This special award recognises a close- knit group of Australians who, because they lived many centuries ago – before their spoken language had been written; before the invention of paper on which their exploits might have been recorded – will forever remain unknown. Even if we knew their names they could not be used here for cultural reasons, for these nominees were members of an Aboriginal Nation.
Labouring without the advantage of tools, without an accepted theory to guide them, these people, in what must surely have been a stroke of genius, crafted the first BOOMERANG – a stick which they altered in such a way that, when they threw it, it flew through the air and returned to them. These men had discovered the AEROFOIL.
The isolation of the Aborigines in the unexplored continent of Australia meant that their discovery of the aerofoil remained unknown to the rest of the world. Explorers looked upon them as uncivilised, in a world where the adoption of the wheel was regarded as a definitive step on the ladder of civilisation. Far from being uncivilised, the Aborigines had leap-frogged the wheel altogether; they went straight to the aerofoil 30,000 years ago.
Their Boomerang became an instant success. It revolutionised hunting, converting every hunter to whom it was demonstrated. They proved to be not only great designers but also precise teachers and accurate instructors in the art of throwing the Boomerang. Its use spread beyond their own Nation into many of the Aboriginal Nations of Australia. Children learned the skills by using the boomerang as a plaything. Experience soon taught them and those to whom they passed on their skills, which timbers were best suited to Boomerang making.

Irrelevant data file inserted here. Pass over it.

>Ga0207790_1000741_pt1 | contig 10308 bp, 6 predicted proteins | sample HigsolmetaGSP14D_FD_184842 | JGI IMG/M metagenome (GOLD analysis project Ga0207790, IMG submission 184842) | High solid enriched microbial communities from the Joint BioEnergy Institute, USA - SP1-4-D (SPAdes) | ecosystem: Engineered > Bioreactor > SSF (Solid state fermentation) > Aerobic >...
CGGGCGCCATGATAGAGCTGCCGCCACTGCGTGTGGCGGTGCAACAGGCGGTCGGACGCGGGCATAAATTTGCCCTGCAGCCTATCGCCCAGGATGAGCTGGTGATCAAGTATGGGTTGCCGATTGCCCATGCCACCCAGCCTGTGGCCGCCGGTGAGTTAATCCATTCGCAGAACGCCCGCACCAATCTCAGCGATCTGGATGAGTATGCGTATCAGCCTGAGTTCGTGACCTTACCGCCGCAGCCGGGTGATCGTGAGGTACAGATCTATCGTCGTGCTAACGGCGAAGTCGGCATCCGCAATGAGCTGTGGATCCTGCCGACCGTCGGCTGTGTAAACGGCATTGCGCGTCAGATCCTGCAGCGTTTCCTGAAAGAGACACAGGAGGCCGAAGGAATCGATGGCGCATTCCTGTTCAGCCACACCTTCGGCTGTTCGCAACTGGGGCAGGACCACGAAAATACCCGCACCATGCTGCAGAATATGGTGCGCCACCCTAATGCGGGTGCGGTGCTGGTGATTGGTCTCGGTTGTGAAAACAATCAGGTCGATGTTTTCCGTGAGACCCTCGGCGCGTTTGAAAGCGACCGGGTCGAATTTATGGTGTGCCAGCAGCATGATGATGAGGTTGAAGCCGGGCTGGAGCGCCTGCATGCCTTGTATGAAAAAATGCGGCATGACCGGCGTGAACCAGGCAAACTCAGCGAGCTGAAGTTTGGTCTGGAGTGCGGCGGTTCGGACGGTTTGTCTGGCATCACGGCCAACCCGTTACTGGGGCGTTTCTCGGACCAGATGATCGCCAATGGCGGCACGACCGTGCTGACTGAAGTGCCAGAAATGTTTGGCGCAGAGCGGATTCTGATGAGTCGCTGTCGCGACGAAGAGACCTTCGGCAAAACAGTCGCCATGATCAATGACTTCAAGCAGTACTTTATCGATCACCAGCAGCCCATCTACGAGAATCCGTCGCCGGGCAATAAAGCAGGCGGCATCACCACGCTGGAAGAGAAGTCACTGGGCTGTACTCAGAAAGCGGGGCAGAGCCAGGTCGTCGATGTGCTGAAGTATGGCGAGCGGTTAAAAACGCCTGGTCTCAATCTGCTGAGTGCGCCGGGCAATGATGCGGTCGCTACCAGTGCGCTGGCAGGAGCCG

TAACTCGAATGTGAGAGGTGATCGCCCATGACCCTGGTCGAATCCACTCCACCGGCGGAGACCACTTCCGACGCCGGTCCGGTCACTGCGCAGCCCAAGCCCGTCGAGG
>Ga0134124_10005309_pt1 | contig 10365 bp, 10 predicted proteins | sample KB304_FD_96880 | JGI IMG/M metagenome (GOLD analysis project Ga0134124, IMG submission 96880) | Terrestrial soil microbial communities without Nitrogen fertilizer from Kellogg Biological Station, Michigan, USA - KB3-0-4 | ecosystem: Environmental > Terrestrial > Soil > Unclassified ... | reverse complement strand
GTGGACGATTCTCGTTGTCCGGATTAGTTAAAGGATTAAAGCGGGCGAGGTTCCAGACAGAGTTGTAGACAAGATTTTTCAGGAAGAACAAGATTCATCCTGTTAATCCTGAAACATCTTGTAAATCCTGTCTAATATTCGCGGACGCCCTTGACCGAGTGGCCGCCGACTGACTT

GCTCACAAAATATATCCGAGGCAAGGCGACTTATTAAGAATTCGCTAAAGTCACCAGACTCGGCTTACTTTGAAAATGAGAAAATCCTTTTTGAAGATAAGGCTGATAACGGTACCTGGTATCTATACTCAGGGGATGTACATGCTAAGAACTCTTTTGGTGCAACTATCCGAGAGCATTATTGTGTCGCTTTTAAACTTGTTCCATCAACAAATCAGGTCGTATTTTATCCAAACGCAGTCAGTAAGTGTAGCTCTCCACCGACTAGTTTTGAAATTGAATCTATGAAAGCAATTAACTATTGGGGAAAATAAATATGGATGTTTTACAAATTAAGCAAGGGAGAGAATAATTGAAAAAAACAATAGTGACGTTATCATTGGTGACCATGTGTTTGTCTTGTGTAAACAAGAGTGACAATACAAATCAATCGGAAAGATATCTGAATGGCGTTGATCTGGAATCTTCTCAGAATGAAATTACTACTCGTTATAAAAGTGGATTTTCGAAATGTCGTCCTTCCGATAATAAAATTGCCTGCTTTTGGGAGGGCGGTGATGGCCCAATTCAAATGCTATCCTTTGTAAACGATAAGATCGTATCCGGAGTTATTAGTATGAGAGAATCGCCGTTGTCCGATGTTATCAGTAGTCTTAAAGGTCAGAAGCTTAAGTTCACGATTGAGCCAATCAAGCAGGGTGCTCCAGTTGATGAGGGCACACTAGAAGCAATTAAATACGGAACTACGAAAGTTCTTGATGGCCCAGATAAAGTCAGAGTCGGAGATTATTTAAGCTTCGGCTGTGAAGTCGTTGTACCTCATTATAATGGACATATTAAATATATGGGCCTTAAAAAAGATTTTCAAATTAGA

It was not until the 19th century that settlers became aware of the boomerang. Its first mention by non-Aborigines was in the Journal of Francis Louis Barraillier, a surveyor and explorer who unsuccessfully tried to find a way across the Blue Mountains in 1802. More was said about it in the Sydney Gazette in 1803, but it still had no name. It was not until 1822 that the Turuwal people of the Georges River, a sub-group of the Dhurug Nation, when questioned about this fascinating device, gave their own name for it, which was interpreted as ‘Boomerang’. It was not long before the new settlers could launch their own simple missile on a pre-programmed flight path and experience for themselves the exhilaration of catching it on its return. Yet the settlers remained blind to the importance of this technology. No use was made of it to further the efforts taking place on the other side of the world to promote heavier-than-air flight, which was precisely what the Aborigines had already discovered.
In England Sir George Cayley, in the first half of the 19th century, worked hard to discover basic aerodynamics, not knowing that it had been perfected in Australia long before.
In Germany in the 1880s, Otto Lillienthal ‘carried out fundamental research on birds and aerofoils and founded the science of wing aerodynamics’, totally unaware that the Australian Aborigines had done so in pre-history times.
We now have a great opportunity to set the record straight- to give credit where credit is due.
The Australian Aviation Hall of Fame proudly pays special recognition to the Indigenous Peoples of Australia for the design and practical use of the aerofoil – the Boomerang.